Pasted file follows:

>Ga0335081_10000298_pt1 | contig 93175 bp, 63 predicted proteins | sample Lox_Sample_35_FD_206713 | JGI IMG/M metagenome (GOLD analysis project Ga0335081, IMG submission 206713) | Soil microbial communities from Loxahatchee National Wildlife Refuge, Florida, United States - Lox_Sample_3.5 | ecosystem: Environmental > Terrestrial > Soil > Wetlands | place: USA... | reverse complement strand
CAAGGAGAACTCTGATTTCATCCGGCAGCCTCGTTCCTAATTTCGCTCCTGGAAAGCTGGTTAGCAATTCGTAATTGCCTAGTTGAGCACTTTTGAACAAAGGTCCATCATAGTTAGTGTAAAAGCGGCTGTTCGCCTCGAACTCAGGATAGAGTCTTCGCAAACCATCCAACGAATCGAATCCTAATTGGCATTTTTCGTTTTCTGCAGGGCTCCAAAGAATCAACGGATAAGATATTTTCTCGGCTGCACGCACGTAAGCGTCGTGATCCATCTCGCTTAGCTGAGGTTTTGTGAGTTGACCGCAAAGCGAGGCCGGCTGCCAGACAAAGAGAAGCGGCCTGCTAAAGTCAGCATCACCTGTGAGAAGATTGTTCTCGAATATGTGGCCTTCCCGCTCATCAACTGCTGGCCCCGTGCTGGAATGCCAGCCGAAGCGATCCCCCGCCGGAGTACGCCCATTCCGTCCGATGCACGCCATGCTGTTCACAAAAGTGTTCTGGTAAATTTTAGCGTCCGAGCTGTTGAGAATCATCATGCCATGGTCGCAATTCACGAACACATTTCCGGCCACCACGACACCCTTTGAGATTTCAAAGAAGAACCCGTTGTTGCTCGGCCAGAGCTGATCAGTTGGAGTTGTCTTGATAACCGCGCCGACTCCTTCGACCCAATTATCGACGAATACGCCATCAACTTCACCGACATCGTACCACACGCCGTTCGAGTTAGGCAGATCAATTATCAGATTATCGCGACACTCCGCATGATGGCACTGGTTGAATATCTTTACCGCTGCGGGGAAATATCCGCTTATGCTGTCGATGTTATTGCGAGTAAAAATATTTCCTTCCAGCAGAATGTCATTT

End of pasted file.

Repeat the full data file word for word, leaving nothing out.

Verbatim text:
>Ga0335081_10000298_pt1 | contig 93175 bp, 63 predicted proteins | sample Lox_Sample_35_FD_206713 | JGI IMG/M metagenome (GOLD analysis project Ga0335081, IMG submission 206713) | Soil microbial communities from Loxahatchee National Wildlife Refuge, Florida, United States - Lox_Sample_3.5 | ecosystem: Environmental > Terrestrial > Soil > Wetlands | place: USA... | reverse complement strand
CAAGGAGAACTCTGATTTCATCCGGCAGCCTCGTTCCTAATTTCGCTCCTGGAAAGCTGGTTAGCAATTCGTAATTGCCTAGTTGAGCACTTTTGAACAAAGGTCCATCATAGTTAGTGTAAAAGCGGCTGTTCGCCTCGAACTCAGGATAGAGTCTTCGCAAACCATCCAACGAATCGAATCCTAATTGGCATTTTTCGTTTTCTGCAGGGCTCCAAAGAATCAACGGATAAGATATTTTCTCGGCTGCACGCACGTAAGCGTCGTGATCCATCTCGCTTAGCTGAGGTTTTGTGAGTTGACCGCAAAGCGAGGCCGGCTGCCAGACAAAGAGAAGCGGCCTGCTAAAGTCAGCATCACCTGTGAGAAGATTGTTCTCGAATATGTGGCCTTCCCGCTCATCAACTGCTGGCCCCGTGCTGGAATGCCAGCCGAAGCGATCCCCCGCCGGAGTACGCCCATTCCGTCCGATGCACGCCATGCTGTTCACAAAAGTGTTCTGGTAAATTTTAGCGTCCGAGCTGTTGAGAATCATCATGCCATGGTCGCAATTCACGAACACATTTCCGGCCACCACGACACCCTTTGAGATTTCAAAGAAGAACCCGTTGTTGCTCGGCCAGAGCTGATCAGTTGGAGTTGTCTTGATAACCGCGCCGACTCCTTCGACCCAATTATCGACGAATACGCCATCAACTTCACCGACATCGTACCACACGCCGTTCGAGTTAGGCAGATCAATTATCAGATTATCGCGACACTCCGCATGATGGCACTGGTTGAATATCTTTACCGCTGCGGGGAAATATCCGCTTATGCTGTCGATGTTATTGCGAGTAAAAATATTTCCTTCCAGCAGAATGTCATTT